framework to transform the knowledge and skills of the Somali workforce and help to
develop an empowered and healthy Somali population with the necessary skills and
attitudes for productive sector driven and sustainable economic development.
Human Capital Development Core Values
Inclusive and Equitable Human Capital: The human capital development strategy
aspires towards ensuring equity in education and employment opportunities for
all Somalis regardless of their geographical location (urban or rural), gender or
socioeconomic status.
Quality and Excellence: The strategy aims to provide quality education and training
in all fields with results that can be measured through national qualifications standards
to ensure quality and competitiveness.
Relevance: The HCD strategy urges relevant stakeholders to prioritize education and
training programs that are responsive to labor market needs, productive --sector
growth, and the overall economic development of the country.  
"Somalinimo”: The HCD strategy should be anchored on a shared and inclusive
national identity, strong moral values, equity and civic pride in pursuing the nation’s
development goals. 
The HCD strategy
urges relevant
stakeholders to
prioritize education
and training
programs that
are responsive to
labor market
needs, productive
sector growth,
and the overall
economic
development of the
country. 
11 Heritage Institute City University
Research Design
The data collection phase included quantitative surveys and qualitative data collection
including key informant interviews, focus group discussions, expert forums and direct
observation. The research process was divided into three phases: 1) secondary data
collection, 2) primary data collection and 3)  multi-stakeholder workshops. 
In the secondary data collection phase, a team of researchers systematically reviewed
policy documents, reports and data on issues pertaining to educational enrolment,
labor dynamics, health indicators, agriculture, livestock, fisheries, infrastructure and
skills training gaps. The primary data collection and multi-stakeholder workshops
- held across the country between July 2018 and November 2019 - included 190 key
informant interviews, 80 focus group discussions and six expert workshops, totaling
1,000 participants. 
Definition of Human Capital
Human capital is a broad concept that includes not only education and training but
also many other aspects of human development such as the health of the population
and their talents, habits and attitudes towards work.  According to the World
Economic Forum’ 2016 Human Capital Report, ‘A nation’s human capital endowment
- the knowledge and skills embodied in individuals that enable them to create
economic value - can be a more important determinant of its long-term success than
virtually any other resource.’
Human capital is
a broad concept
that includes not
only education
and training but
also many other
aspects of human
development such
as the health of
the population and
their talents, habits
and attitudes
towards work
12 Heritage Institute City University
Human capital is one of the five core capitals described in the UK Department for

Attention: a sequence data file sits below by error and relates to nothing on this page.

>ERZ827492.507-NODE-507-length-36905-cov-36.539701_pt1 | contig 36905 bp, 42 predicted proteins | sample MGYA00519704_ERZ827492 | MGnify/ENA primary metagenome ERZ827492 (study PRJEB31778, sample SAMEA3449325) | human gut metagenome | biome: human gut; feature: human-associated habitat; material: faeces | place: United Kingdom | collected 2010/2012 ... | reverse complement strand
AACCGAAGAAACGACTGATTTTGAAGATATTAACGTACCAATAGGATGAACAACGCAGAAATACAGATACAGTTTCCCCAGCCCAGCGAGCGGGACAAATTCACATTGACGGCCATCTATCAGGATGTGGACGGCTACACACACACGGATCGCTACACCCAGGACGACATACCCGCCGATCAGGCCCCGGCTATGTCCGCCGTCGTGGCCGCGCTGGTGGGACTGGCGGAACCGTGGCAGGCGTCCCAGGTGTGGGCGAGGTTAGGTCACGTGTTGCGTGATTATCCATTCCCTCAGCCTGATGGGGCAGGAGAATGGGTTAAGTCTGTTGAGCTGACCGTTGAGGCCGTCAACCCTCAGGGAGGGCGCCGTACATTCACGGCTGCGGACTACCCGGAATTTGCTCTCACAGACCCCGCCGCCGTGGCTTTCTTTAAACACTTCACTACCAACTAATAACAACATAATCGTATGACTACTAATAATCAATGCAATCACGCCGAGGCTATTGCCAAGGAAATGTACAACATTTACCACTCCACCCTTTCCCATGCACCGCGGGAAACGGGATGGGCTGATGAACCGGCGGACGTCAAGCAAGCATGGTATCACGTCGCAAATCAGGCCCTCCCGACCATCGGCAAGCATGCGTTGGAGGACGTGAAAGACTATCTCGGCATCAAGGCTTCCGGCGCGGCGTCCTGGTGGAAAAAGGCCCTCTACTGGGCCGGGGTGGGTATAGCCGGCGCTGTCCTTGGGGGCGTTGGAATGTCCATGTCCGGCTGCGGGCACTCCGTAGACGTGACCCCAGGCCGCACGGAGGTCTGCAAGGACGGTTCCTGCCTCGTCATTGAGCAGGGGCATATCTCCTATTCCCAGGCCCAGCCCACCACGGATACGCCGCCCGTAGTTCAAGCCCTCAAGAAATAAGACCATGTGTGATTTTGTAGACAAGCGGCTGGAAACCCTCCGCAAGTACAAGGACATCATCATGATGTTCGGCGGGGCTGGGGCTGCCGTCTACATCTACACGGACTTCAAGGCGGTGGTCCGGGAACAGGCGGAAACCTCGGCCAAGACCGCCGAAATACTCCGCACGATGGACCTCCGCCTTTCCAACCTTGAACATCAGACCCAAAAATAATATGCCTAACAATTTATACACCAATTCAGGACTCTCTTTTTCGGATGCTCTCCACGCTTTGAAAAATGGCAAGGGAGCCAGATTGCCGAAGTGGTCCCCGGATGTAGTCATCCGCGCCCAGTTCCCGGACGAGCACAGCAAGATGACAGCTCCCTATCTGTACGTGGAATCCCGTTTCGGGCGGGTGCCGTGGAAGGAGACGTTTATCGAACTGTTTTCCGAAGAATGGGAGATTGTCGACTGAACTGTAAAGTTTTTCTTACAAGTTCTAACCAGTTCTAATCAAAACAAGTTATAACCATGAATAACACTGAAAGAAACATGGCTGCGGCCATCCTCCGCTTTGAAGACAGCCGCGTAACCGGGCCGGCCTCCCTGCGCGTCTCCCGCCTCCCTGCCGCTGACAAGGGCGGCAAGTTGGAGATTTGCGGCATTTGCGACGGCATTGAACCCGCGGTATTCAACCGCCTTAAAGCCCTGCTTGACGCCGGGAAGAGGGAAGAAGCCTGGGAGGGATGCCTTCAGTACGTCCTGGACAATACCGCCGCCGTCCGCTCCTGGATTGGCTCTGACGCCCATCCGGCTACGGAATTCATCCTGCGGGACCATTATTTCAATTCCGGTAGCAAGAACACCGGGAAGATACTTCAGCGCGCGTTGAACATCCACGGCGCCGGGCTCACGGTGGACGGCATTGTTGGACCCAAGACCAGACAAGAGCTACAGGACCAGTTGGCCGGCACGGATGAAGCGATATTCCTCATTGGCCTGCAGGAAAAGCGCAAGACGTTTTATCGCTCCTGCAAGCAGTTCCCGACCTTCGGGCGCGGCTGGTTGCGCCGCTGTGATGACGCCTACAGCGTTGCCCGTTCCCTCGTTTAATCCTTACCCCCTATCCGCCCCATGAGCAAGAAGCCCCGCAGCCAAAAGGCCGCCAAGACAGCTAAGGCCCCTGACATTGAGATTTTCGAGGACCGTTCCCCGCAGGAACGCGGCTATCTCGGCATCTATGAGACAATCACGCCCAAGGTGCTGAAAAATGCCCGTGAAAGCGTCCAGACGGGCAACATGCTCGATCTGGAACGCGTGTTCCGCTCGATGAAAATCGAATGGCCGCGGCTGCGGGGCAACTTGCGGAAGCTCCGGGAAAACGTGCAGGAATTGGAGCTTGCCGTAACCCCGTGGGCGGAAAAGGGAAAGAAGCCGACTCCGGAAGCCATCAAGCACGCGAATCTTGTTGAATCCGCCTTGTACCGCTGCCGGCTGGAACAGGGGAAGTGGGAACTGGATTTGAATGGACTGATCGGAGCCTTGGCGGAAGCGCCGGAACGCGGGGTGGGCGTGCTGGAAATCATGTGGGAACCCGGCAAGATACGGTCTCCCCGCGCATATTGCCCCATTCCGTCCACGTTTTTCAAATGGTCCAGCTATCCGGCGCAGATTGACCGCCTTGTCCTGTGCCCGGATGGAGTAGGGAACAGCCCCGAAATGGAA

International Development (DFID) Sustainable Livelihoods Framework:
1. Human capital- the amount and quality of knowledge and labor available in a
household
2. Natural capital- the quality and quantity of natural resources, ranging from fisheries
to air quality
3. Financial capital- savings and regular inflows of money
4. Physical capital- the infrastructure, tools and equipment used to increase
productivity
5. Social capital- social resources including networks for cooperation, mutual trust
and support 
13 Heritage Institute City University
Key Baseline Findings
Education
Education is one of the most important determinants of an individual’s productivity
and future success, and is also a key driver of economic development. High
illiteracy, low school enrolment and a low quality education systems all have serious
implications for the development of the education sector.
The study findings include: 
• National education data indicates that nearly half of the Somali population
cannot read or write, which makes Somalia one of the world’s least literate
countries. Literacy is essential for social and economic development and is the
gateway to human capital development. 
• In 2019, the gross enrolment rate in primary education was approximately 32.7%,
meaning that roughly 67% of the country’s school-age population were out of
school. The gross enrolment rate in secondary education was even lower at 18.4%.
A relatively small number of students (13,071) are currently enrolled in TVET
programs. 
• Overall, the country’s education system continues to be of poor quality, hampered
by lack of qualified teachers, resources and the absence of demand-driven
curricula and substandard infrastructure. 
Health
Somalia has some of the lowest health and well-being indicators in the world, with
women and children most affected. The findings of this study show that healthcare
services in Somalia are appalling, and the healthcare workforce lacks the skills,
knowledge, medical equipments and instruments and the necessary resources to do
their jobs.